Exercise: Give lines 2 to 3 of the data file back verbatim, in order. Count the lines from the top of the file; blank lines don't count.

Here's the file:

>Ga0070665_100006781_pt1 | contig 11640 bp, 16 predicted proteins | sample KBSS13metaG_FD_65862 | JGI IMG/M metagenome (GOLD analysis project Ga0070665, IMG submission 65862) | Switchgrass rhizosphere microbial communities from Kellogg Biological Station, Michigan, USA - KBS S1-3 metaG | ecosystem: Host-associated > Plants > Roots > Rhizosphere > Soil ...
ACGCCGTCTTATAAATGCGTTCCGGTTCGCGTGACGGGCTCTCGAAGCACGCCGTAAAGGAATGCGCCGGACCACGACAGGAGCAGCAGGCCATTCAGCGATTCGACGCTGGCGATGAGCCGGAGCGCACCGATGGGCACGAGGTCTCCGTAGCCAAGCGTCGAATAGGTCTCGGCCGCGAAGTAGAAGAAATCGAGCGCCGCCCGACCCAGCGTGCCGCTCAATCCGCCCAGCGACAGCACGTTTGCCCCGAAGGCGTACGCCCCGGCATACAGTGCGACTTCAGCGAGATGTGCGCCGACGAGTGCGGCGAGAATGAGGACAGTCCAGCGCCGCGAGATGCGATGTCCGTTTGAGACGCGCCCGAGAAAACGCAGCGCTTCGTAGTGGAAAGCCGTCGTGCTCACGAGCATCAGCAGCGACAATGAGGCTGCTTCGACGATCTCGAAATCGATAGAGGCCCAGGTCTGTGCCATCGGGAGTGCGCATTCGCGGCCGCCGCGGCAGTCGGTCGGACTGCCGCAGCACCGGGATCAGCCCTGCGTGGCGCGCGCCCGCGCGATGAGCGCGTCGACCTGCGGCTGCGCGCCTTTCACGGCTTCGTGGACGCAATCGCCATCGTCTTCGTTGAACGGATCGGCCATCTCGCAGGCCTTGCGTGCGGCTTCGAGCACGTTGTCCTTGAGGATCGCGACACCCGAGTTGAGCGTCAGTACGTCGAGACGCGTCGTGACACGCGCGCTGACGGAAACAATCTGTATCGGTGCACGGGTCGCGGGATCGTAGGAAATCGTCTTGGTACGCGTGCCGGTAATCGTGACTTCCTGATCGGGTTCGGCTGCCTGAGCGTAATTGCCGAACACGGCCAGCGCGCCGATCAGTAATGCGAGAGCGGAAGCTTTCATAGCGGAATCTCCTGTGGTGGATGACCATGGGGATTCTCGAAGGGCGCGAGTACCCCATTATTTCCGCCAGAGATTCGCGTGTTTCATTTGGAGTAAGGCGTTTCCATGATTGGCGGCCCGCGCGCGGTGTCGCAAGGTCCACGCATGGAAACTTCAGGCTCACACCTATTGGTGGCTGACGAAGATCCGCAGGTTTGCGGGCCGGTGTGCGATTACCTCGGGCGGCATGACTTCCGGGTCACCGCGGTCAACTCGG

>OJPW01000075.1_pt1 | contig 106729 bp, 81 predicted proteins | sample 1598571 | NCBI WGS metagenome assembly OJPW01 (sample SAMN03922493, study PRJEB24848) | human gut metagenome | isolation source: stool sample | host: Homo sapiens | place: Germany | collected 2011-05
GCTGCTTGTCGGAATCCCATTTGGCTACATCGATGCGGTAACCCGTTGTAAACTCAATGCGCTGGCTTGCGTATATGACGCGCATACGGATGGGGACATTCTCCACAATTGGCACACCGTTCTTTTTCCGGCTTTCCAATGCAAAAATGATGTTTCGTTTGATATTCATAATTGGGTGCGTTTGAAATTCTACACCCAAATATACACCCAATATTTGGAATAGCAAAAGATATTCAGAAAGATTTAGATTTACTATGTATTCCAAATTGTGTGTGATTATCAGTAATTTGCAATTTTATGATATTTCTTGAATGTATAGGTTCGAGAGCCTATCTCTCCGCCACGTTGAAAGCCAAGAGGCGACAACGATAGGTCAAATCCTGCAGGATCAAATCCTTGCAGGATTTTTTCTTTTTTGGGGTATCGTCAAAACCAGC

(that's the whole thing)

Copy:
ACGCCGTCTTATAAATGCGTTCCGGTTCGCGTGACGGGCTCTCGAAGCACGCCGTAAAGGAATGCGCCGGACCACGACAGGAGCAGCAGGCCATTCAGCGATTCGACGCTGGCGATGAGCCGGAGCGCACCGATGGGCACGAGGTCTCCGTAGCCAAGCGTCGAATAGGTCTCGGCCGCGAAGTAGAAGAAATCGAGCGCCGCCCGACCCAGCGTGCCGCTCAATCCGCCCAGCGACAGCACGTTTGCCCCGAAGGCGTACGCCCCGGCATACAGTGCGACTTCAGCGAGATGTGCGCCGACGAGTGCGGCGAGAATGAGGACAGTCCAGCGCCGCGAGATGCGATGTCCGTTTGAGACGCGCCCGAGAAAACGCAGCGCTTCGTAGTGGAAAGCCGTCGTGCTCACGAGCATCAGCAGCGACAATGAGGCTGCTTCGACGATCTCGAAATCGATAGAGGCCCAGGTCTGTGCCATCGGGAGTGCGCATTCGCGGCCGCCGCGGCAGTCGGTCGGACTGCCGCAGCACCGGGATCAGCCCTGCGTGGCGCGCGCCCGCGCGATGAGCGCGTCGACCTGCGGCTGCGCGCCTTTCACGGCTTCGTGGACGCAATCGCCATCGTCTTCGTTGAACGGATCGGCCATCTCGCAGGCCTTGCGTGCGGCTTCGAGCACGTTGTCCTTGAGGATCGCGACACCCGAGTTGAGCGTCAGTACGTCGAGACGCGTCGTGACACGCGCGCTGACGGAAACAATCTGTATCGGTGCACGGGTCGCGGGATCGTAGGAAATCGTCTTGGTACGCGTGCCGGTAATCGTGACTTCCTGATCGGGTTCGGCTGCCTGAGCGTAATTGCCGAACACGGCCAGCGCGCCGATCAGTAATGCGAGAGCGGAAGCTTTCATAGCGGAATCTCCTGTGGTGGATGACCATGGGGATTCTCGAAGGGCGCGAGTACCCCATTATTTCCGCCAGAGATTCGCGTGTTTCATTTGGAGTAAGGCGTTTCCATGATTGGCGGCCCGCGCGCGGTGTCGCAAGGTCCACGCATGGAAACTTCAGGCTCACACCTATTGGTGGCTGACGAAGATCCGCAGGTTTGCGGGCCGGTGTGCGATTACCTCGGGCGGCATGACTTCCGGGTCACCGCGGTCAACTCGG

>OJPW01000075.1_pt1 | contig 106729 bp, 81 predicted proteins | sample 1598571 | NCBI WGS metagenome assembly OJPW01 (sample SAMN03922493, study PRJEB24848) | human gut metagenome | isolation source: stool sample | host: Homo sapiens | place: Germany | collected 2011-05